With no conferences this year, the final four teams are being reseeded by regular season records. So you could have a semifinal or final between, say, Toronto and Boston. Or Washington and Tampa Bay (wow!). Or Vegas and Pittsburgh. The possibilities are endless. Because they clearly rate as one of the favorites, the Leafs winning the Cup on American soil – and maybe even in Buffalo – can't be discounted.
Pens' Angello makes Buffalo dream a reality
You probably didn't give a second of thought to the goal Penguins fourth-liner Anthony Angello scored here Thursday night. Nice wrist shot, albeit one Jonas Johansson should have stopped. First of the season, second of the career for Angello, a 25-year-old lifelong New Yorker. He was born in Albany, grew up in Syracuse and played college hockey at Cornell after the Penguins took him in the fifth round in 2014.
And he was a Sabres fan all the way. The goal you didn't notice meant everything to him.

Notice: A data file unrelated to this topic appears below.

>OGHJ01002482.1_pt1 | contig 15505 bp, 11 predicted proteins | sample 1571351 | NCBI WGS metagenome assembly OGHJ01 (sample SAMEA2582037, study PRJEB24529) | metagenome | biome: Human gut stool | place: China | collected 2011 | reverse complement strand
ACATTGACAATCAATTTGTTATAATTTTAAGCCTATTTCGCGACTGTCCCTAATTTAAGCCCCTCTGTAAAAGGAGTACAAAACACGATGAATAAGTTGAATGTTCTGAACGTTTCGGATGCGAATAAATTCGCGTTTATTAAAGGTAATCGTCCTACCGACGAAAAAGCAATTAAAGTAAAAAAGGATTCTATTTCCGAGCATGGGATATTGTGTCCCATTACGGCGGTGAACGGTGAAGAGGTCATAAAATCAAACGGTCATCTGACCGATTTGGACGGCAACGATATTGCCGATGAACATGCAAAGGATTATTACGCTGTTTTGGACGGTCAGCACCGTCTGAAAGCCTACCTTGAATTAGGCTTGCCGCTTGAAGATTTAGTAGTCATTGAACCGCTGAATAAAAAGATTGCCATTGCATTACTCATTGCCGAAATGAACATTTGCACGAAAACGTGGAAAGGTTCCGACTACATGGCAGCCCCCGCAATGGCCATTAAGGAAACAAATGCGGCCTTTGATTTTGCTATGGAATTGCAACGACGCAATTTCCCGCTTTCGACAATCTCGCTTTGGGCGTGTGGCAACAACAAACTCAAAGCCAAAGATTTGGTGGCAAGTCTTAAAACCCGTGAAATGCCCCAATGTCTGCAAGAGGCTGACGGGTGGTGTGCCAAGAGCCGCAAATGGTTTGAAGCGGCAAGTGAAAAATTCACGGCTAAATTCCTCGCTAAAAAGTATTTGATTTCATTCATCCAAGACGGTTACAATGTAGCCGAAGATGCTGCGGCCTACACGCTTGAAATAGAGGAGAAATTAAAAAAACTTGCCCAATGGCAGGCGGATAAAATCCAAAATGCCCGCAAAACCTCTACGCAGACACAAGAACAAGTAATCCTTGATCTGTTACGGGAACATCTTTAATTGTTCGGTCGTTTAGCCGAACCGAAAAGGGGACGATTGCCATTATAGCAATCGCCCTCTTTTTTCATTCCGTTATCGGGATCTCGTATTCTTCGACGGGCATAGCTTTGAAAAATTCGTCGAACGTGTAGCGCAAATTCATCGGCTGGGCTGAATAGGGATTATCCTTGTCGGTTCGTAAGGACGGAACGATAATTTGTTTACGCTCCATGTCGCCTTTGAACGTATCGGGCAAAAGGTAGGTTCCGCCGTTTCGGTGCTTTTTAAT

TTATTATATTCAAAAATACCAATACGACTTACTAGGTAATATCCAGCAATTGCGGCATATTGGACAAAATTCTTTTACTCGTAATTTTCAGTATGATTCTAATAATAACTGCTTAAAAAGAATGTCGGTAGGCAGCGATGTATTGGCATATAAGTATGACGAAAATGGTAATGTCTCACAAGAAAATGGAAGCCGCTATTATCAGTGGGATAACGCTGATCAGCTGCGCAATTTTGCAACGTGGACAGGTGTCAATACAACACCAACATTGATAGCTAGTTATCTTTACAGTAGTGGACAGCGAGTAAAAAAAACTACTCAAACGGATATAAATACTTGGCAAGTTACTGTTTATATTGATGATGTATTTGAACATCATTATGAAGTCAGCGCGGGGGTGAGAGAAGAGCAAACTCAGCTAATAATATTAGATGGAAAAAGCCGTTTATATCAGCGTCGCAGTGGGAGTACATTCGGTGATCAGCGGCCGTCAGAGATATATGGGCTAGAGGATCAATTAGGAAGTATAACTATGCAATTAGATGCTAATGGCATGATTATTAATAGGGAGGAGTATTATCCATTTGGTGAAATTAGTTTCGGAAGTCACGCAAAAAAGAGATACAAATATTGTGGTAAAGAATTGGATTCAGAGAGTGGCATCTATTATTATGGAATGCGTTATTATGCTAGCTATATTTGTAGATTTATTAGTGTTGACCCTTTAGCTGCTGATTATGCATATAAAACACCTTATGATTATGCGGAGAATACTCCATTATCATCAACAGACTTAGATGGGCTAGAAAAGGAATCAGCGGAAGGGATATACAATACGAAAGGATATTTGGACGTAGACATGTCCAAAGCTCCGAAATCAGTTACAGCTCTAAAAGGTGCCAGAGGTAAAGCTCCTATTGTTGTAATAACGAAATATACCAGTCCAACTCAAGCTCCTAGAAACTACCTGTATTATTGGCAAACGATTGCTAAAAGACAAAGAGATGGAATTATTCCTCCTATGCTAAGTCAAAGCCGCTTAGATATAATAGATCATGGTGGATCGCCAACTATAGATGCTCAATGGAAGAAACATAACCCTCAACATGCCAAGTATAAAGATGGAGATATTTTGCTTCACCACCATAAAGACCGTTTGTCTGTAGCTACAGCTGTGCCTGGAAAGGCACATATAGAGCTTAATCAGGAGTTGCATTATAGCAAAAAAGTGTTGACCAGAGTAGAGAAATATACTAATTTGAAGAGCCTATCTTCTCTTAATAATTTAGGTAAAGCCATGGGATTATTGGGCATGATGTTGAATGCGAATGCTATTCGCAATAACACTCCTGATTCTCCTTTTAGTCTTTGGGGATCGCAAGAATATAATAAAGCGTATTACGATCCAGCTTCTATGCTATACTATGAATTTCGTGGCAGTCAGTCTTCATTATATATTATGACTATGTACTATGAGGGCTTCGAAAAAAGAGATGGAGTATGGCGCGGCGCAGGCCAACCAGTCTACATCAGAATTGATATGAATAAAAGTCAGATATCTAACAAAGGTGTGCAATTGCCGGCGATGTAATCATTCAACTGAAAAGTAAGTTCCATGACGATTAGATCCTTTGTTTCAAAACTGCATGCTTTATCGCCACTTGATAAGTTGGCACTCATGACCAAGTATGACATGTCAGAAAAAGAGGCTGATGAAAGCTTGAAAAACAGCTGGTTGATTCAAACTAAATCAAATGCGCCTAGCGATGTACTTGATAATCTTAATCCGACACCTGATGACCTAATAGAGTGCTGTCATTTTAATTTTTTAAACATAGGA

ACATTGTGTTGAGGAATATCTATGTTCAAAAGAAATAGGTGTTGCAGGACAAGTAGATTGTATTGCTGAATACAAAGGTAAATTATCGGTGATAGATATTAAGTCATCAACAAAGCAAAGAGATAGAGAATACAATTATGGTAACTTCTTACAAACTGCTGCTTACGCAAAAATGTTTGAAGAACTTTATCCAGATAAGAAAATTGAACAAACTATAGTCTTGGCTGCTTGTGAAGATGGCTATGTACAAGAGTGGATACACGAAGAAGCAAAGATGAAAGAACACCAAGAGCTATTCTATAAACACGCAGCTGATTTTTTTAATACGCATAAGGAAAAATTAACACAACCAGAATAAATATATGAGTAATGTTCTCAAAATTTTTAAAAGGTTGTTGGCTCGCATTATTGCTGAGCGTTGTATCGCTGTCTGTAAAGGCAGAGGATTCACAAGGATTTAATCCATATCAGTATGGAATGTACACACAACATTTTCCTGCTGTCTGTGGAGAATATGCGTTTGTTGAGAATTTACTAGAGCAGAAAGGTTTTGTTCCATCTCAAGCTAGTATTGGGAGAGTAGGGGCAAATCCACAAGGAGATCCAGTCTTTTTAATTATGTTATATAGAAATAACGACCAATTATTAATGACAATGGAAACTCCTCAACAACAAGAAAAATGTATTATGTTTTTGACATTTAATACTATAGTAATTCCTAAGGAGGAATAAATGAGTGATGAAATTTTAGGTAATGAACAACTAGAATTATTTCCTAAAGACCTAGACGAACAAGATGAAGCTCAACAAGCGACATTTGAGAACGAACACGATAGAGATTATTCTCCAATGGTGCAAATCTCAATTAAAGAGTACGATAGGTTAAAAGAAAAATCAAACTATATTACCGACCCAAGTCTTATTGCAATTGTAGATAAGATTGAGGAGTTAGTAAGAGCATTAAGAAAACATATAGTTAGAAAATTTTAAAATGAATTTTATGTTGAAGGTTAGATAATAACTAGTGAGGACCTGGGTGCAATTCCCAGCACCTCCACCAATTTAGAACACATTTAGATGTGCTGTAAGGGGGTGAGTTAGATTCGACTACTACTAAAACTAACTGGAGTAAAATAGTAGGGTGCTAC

"It was awesome. Obviously playing in Buffalo is a little bit surreal especially because this is close to home, to where I grew up and these are the NHL games I came to," Angello said. "So finally playing in the building was awesome. And then scoring, honestly, was, even more surreal if that's even possible."
Angello was friends growing up with Vegas winger Alex Tuch, who lived in the Syracuse suburb of Baldwinsville next door to the parents of former Sabres center Tim Connolly. That made Connolly, along with speedy winger Maxim Afinogenov, instant choices to be his favorite Sabres.